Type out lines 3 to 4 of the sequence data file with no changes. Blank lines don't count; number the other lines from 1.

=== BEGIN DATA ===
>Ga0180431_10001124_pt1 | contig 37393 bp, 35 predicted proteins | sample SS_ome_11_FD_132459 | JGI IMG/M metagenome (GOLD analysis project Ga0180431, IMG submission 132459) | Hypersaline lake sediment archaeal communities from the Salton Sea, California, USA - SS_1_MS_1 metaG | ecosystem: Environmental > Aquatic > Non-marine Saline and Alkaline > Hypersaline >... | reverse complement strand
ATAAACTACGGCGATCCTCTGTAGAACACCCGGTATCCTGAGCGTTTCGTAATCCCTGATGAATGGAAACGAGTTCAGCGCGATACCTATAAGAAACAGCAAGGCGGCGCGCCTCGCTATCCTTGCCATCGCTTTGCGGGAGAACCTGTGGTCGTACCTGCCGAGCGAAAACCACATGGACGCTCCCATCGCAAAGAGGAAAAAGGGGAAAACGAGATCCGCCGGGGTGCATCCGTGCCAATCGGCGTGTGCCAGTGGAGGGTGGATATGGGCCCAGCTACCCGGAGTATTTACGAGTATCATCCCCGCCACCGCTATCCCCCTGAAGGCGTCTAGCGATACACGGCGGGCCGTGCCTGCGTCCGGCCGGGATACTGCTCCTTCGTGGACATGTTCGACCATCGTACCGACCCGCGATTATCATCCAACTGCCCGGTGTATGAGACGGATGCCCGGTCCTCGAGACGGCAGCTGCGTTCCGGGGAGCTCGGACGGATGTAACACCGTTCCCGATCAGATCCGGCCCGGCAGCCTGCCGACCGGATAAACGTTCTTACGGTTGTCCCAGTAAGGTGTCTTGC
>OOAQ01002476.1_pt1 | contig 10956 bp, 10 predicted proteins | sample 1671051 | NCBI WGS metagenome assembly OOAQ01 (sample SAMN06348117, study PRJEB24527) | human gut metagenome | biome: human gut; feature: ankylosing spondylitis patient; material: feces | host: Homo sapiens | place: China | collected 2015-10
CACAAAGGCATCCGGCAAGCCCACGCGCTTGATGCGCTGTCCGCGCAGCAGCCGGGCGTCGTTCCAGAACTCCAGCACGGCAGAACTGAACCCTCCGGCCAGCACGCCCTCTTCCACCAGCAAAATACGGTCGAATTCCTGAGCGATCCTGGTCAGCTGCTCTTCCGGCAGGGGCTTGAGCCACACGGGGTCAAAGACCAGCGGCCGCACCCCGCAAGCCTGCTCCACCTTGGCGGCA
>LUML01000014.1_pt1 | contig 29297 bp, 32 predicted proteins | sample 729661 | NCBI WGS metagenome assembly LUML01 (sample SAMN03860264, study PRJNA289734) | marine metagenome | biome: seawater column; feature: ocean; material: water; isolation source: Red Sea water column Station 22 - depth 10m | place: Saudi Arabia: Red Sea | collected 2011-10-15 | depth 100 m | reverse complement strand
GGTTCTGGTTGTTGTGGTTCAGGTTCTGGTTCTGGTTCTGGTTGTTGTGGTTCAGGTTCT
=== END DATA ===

>OOAQ01002476.1_pt1 | contig 10956 bp, 10 predicted proteins | sample 1671051 | NCBI WGS metagenome assembly OOAQ01 (sample SAMN06348117, study PRJEB24527) | human gut metagenome | biome: human gut; feature: ankylosing spondylitis patient; material: feces | host: Homo sapiens | place: China | collected 2015-10
CACAAAGGCATCCGGCAAGCCCACGCGCTTGATGCGCTGTCCGCGCAGCAGCCGGGCGTCGTTCCAGAACTCCAGCACGGCAGAACTGAACCCTCCGGCCAGCACGCCCTCTTCCACCAGCAAAATACGGTCGAATTCCTGAGCGATCCTGGTCAGCTGCTCTTCCGGCAGGGGCTTGAGCCACACGGGGTCAAAGACCAGCGGCCGCACCCCGCAAGCCTGCTCCACCTTGGCGGCA